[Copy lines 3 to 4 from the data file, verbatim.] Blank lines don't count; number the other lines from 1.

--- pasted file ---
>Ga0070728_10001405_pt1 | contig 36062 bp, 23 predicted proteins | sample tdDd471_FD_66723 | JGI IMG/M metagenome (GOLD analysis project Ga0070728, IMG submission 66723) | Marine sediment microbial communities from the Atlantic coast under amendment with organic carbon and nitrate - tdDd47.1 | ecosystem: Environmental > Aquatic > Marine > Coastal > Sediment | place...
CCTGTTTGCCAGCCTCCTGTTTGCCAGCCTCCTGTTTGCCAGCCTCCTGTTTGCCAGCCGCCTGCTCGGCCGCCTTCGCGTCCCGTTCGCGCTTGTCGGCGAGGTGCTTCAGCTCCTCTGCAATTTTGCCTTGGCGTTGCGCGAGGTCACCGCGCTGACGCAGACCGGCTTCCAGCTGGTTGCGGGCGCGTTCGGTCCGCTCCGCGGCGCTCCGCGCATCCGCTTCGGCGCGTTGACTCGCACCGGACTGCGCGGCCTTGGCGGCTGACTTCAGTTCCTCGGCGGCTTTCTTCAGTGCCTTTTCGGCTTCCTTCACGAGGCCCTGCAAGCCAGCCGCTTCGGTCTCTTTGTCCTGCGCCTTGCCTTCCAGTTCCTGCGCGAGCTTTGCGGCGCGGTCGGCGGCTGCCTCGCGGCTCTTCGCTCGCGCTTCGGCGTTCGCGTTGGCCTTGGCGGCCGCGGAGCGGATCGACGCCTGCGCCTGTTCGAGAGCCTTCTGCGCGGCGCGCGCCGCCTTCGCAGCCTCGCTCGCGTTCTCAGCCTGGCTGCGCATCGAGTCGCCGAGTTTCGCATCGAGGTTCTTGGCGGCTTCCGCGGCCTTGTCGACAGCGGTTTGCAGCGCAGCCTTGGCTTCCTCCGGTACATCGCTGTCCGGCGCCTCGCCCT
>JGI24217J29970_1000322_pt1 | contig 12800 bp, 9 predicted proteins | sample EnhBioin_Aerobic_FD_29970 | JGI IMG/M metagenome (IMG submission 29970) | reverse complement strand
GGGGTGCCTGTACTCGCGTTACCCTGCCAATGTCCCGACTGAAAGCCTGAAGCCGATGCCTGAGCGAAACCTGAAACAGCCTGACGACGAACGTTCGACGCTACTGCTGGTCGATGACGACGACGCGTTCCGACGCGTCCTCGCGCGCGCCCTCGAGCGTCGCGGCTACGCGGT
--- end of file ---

>JGI24217J29970_1000322_pt1 | contig 12800 bp, 9 predicted proteins | sample EnhBioin_Aerobic_FD_29970 | JGI IMG/M metagenome (IMG submission 29970) | reverse complement strand
GGGGTGCCTGTACTCGCGTTACCCTGCCAATGTCCCGACTGAAAGCCTGAAGCCGATGCCTGAGCGAAACCTGAAACAGCCTGACGACGAACGTTCGACGCTACTGCTGGTCGATGACGACGACGCGTTCCGACGCGTCCTCGCGCGCGCCCTCGAGCGTCGCGGCTACGCGGT